March 6: So Percussion and JACK Quartet
    Two powerhouse new-music ensembles come together for an evening of premieres including the U.S premiere of Glass’ String Quartet No. 8 and the world premiere of Donnacha Dennehy’s Broken Unison for Percussion Quartet, both co-commissioned by Carnegie Hall. The program also includes the New York premiere of Dan Trueman’s Songs That Are Hard to Sing for the two ensembles together.

    April 21: Pacific Symphony
    Glass’ residency concludes with a Carnegie Hall debut by the Pacific Symphony with an evening commemorating the composer’s famous collaborations with the legendary Ravi Shankar. The program includes Glass’ “Meetings Along the Edge” from Passages, a piece based on a theme written by Shankar, as well as the New York premiere of The Passion of Ramakrishna, a quietly intense work of tremendous power honoring the Hindu holy man, which was originally co-commissioned, premiered, and recorded by the orchestra. Shankar’s daughter, Anoushka Shankar, takes center stage as soloist in her father’s Concerto No. 3 for Sitar and Orchestra. The Pacific Symphony will be led by its music director of nearly three decades, Carl St.Clair .

    About Philip Glass
    Through his operas, his symphonies, his compositions for his own ensemble, and his wide-ranging collaborations with artists ranging from Twyla Tharp to Allen Ginsberg, Woody Allen to David Bowie, Philip Glass has had an extraordinary and unprecedented impact upon the musical and intellectual life of his times.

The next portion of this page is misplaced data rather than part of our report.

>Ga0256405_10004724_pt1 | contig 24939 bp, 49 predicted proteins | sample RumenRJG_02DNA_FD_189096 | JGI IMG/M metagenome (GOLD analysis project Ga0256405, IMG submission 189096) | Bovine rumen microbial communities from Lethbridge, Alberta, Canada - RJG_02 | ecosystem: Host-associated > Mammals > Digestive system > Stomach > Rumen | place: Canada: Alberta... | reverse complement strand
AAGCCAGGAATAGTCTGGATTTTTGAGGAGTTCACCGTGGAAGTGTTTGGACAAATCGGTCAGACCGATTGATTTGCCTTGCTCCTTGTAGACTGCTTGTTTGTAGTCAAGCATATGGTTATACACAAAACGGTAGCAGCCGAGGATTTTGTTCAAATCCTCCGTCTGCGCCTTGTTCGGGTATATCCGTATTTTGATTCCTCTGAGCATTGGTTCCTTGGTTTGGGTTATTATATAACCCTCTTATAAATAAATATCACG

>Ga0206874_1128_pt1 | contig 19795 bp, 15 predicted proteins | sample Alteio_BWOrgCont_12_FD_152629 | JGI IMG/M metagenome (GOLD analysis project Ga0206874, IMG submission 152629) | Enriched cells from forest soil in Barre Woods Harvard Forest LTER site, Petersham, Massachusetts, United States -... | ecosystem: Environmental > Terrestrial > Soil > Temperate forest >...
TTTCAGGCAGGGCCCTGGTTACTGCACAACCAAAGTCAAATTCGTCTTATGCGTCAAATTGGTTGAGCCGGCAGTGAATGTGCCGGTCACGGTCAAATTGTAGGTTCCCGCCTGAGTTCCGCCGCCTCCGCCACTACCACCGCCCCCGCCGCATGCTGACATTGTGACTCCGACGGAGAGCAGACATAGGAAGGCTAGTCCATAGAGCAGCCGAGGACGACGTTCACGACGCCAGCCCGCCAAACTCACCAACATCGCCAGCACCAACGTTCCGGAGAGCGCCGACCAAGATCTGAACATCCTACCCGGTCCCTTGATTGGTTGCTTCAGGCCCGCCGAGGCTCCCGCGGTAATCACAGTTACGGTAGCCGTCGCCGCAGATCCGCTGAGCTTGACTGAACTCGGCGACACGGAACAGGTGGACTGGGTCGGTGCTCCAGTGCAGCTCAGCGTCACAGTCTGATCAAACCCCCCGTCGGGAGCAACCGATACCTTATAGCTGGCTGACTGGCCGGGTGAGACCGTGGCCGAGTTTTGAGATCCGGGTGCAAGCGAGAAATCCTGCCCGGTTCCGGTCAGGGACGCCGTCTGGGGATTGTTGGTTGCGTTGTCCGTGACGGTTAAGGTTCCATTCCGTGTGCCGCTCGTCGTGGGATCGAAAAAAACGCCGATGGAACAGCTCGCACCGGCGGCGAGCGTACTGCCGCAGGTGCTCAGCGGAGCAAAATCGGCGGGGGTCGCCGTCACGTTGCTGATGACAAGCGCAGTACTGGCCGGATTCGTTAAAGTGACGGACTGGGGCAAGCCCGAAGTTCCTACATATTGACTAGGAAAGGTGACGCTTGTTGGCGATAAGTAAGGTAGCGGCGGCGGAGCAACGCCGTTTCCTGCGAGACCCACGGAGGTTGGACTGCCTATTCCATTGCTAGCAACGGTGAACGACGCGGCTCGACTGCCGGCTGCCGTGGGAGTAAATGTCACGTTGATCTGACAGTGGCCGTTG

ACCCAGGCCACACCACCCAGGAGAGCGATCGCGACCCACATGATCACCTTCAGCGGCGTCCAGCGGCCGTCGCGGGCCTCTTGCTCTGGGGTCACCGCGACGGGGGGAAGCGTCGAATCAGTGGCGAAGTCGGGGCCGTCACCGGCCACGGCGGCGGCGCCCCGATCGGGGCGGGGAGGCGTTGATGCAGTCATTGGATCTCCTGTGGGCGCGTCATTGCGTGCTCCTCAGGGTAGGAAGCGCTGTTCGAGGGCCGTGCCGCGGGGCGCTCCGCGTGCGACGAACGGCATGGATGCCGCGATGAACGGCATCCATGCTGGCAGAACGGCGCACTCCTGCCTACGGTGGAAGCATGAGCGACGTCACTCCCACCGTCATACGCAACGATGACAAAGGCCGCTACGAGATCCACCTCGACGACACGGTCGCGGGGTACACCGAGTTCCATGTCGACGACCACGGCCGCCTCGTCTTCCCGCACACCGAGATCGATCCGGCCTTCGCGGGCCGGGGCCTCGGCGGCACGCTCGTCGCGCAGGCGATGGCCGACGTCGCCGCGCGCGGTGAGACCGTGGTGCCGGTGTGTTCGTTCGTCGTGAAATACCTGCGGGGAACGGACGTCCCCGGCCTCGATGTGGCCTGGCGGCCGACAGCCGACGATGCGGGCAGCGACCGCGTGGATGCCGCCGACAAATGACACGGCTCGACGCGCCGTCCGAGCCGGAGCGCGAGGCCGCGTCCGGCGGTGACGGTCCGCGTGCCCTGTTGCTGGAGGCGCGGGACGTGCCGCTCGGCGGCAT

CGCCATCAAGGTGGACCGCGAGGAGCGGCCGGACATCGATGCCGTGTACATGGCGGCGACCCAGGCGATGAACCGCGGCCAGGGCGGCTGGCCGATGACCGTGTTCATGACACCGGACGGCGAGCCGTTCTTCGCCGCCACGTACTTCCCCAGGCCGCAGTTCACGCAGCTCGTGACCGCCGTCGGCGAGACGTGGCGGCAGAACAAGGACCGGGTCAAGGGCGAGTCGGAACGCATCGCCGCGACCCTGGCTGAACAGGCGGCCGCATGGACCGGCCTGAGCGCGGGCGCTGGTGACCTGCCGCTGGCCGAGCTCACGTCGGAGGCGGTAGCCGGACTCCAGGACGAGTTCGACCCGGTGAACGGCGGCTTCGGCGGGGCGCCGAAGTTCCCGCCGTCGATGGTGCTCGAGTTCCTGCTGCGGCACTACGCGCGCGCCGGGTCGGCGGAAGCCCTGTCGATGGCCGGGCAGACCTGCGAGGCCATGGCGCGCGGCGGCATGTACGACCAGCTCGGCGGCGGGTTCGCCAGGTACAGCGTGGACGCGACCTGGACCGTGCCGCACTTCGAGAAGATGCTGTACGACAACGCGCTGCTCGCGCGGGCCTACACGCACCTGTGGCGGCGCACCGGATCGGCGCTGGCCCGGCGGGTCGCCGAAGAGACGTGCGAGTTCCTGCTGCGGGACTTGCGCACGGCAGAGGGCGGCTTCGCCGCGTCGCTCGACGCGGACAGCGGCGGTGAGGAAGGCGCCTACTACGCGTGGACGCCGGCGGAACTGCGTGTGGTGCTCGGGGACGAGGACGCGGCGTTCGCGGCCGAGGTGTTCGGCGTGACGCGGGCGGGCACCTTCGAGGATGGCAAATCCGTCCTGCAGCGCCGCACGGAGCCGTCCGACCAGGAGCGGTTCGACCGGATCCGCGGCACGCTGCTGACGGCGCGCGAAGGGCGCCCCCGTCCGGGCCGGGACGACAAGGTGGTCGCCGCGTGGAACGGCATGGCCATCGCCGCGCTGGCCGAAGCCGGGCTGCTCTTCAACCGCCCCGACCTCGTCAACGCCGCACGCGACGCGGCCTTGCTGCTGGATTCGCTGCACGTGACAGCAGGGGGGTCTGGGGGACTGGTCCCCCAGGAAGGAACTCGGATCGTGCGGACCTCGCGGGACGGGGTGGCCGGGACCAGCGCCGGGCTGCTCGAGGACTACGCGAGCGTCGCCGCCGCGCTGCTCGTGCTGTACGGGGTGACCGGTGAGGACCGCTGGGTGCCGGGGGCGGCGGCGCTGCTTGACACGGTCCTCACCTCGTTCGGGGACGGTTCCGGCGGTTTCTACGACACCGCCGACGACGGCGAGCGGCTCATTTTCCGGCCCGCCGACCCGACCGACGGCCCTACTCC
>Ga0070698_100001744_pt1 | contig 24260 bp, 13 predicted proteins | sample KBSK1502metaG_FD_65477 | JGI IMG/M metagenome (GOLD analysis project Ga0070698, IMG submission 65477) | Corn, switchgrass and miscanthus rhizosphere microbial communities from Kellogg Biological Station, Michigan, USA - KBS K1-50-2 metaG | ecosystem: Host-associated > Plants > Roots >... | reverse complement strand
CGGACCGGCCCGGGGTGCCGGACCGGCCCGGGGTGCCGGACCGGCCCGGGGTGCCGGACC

The operas–Einstein on the BeachSatyagrahaAkhnaten, and The Voyage, among many others–play throughout the world’s leading houses, and rarely to an empty seat. Glass has written music for experimental theater and for Academy Award-winning motion pictures such as The Hours and Martin Scorsese’s Kundun, while Koyaanisqatsi, his initial filmic landscape with Godfrey Reggio and the Philip Glass Ensemble, may be the most radical and influential mating of sound and vision since Fantasia. His associations, personal and professional, with leading rock, pop and world music artists date back to the 1960s, including the beginning of his collaborative relationship with artist Robert Wilson. Indeed, Glass is the first composer to win a wide, multi-generational audience in the opera house, the concert hall, the dance world, in film and in popular music–simultaneously.

    He was born in 1937 and grew up in Baltimore. He studied at the University of Chicago, the Juilliard School and in Aspen with Darius Milhaud. Finding himself dissatisfied with much of what then passed for modern music, he moved to Europe, where he studied with the legendary pedagogue Nadia Boulanger (who also taught Aaron Copland, Virgil Thomson and Quincy Jones) and worked closely with the sitar virtuoso and composer Ravi Shankar. He returned to New York in 1967 and formed the Philip Glass Ensemble–seven musicians playing keyboards and a variety of woodwinds, amplified and fed through a mixer.